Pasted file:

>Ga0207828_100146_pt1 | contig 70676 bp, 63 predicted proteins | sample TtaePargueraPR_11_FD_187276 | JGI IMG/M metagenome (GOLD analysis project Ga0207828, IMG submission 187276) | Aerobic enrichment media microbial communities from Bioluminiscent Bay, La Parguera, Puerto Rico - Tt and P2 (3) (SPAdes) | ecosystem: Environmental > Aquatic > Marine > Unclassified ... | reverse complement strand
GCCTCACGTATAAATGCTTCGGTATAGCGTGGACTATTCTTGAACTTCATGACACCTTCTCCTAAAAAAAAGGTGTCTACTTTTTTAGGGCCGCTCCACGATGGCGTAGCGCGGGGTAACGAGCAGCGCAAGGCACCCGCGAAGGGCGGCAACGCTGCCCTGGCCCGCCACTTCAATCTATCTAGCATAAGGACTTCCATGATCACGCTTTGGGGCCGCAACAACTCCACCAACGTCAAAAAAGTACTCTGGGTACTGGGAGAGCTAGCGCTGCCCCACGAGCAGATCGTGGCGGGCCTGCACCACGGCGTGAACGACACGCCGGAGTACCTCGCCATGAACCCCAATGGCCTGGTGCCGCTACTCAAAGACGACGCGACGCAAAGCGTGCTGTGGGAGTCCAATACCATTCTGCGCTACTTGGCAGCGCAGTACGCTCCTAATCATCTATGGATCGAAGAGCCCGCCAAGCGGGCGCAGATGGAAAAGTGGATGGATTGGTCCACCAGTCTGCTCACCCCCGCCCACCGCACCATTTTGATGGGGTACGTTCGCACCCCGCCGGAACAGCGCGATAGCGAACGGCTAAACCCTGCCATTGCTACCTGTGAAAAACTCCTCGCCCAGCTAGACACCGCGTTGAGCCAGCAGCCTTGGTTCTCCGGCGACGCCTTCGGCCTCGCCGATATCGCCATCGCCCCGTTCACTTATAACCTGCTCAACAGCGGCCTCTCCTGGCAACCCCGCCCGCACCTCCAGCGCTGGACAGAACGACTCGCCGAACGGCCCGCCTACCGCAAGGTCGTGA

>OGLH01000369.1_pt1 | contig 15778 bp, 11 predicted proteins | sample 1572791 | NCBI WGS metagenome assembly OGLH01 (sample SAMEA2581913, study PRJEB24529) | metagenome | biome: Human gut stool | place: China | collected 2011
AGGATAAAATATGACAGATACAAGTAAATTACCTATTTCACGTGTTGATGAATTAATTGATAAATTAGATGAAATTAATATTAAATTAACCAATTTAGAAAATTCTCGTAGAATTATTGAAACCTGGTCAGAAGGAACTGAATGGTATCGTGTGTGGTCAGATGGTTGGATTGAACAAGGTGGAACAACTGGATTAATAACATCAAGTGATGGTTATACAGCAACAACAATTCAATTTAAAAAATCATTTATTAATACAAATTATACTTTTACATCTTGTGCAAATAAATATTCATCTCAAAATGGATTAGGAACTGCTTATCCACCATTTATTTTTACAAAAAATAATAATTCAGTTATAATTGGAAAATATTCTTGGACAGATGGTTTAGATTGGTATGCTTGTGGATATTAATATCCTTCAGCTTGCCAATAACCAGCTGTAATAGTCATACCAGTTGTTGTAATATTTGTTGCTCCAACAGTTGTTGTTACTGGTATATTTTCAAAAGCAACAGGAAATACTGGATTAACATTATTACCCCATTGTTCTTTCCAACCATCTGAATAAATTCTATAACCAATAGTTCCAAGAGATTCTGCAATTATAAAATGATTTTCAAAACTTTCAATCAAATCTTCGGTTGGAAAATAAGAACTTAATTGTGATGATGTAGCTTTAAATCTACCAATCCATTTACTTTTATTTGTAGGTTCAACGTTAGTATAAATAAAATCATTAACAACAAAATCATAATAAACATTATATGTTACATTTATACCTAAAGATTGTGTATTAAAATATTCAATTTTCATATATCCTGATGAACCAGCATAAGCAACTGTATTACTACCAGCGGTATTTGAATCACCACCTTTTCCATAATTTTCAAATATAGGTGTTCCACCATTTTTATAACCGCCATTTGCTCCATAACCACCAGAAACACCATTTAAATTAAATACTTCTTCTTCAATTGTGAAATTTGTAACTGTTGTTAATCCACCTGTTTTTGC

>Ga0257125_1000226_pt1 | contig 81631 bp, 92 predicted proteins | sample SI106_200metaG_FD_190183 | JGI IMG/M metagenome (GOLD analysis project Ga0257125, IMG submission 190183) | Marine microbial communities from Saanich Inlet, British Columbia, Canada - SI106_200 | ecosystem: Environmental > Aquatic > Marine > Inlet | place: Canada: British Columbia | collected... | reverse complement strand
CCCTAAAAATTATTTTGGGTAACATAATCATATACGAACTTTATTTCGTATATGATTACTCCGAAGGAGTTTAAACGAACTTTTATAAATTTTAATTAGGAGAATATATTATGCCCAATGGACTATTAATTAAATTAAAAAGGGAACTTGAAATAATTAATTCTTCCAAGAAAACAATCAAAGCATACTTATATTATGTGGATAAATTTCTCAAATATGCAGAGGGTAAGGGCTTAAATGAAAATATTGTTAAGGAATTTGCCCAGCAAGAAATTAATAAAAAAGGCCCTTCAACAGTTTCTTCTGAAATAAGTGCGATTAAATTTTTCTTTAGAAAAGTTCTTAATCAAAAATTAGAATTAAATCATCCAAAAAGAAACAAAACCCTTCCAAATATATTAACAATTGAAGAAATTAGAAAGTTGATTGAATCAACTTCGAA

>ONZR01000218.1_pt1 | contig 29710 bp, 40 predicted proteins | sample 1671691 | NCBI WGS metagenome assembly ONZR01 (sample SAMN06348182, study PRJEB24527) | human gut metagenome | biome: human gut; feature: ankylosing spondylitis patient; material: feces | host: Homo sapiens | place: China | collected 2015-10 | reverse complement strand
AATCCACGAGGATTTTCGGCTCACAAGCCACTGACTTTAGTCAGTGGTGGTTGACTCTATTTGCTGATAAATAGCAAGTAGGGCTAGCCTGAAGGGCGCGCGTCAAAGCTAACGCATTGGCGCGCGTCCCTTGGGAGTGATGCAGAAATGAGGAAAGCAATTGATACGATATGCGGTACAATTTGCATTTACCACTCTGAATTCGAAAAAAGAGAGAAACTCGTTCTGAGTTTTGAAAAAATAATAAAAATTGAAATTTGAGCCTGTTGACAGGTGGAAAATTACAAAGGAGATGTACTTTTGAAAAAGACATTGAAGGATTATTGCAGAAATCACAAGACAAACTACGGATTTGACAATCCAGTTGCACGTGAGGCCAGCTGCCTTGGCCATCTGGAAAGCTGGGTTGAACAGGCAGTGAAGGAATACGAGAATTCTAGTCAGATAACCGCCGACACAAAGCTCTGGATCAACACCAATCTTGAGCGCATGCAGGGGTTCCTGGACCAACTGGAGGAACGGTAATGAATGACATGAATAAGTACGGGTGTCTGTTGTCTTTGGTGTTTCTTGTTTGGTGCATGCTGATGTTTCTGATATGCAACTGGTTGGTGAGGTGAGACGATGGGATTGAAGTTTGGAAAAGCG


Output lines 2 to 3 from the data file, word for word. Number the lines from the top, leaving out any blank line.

GCCTCACGTATAAATGCTTCGGTATAGCGTGGACTATTCTTGAACTTCATGACACCTTCTCCTAAAAAAAAGGTGTCTACTTTTTTAGGGCCGCTCCACGATGGCGTAGCGCGGGGTAACGAGCAGCGCAAGGCACCCGCGAAGGGCGGCAACGCTGCCCTGGCCCGCCACTTCAATCTATCTAGCATAAGGACTTCCATGATCACGCTTTGGGGCCGCAACAACTCCACCAACGTCAAAAAAGTACTCTGGGTACTGGGAGAGCTAGCGCTGCCCCACGAGCAGATCGTGGCGGGCCTGCACCACGGCGTGAACGACACGCCGGAGTACCTCGCCATGAACCCCAATGGCCTGGTGCCGCTACTCAAAGACGACGCGACGCAAAGCGTGCTGTGGGAGTCCAATACCATTCTGCGCTACTTGGCAGCGCAGTACGCTCCTAATCATCTATGGATCGAAGAGCCCGCCAAGCGGGCGCAGATGGAAAAGTGGATGGATTGGTCCACCAGTCTGCTCACCCCCGCCCACCGCACCATTTTGATGGGGTACGTTCGCACCCCGCCGGAACAGCGCGATAGCGAACGGCTAAACCCTGCCATTGCTACCTGTGAAAAACTCCTCGCCCAGCTAGACACCGCGTTGAGCCAGCAGCCTTGGTTCTCCGGCGACGCCTTCGGCCTCGCCGATATCGCCATCGCCCCGTTCACTTATAACCTGCTCAACAGCGGCCTCTCCTGGCAACCCCGCCCGCACCTCCAGCGCTGGACAGAACGACTCGCCGAACGGCCCGCCTACCGCAAGGTCGTGA

>OGLH01000369.1_pt1 | contig 15778 bp, 11 predicted proteins | sample 1572791 | NCBI WGS metagenome assembly OGLH01 (sample SAMEA2581913, study PRJEB24529) | metagenome | biome: Human gut stool | place: China | collected 2011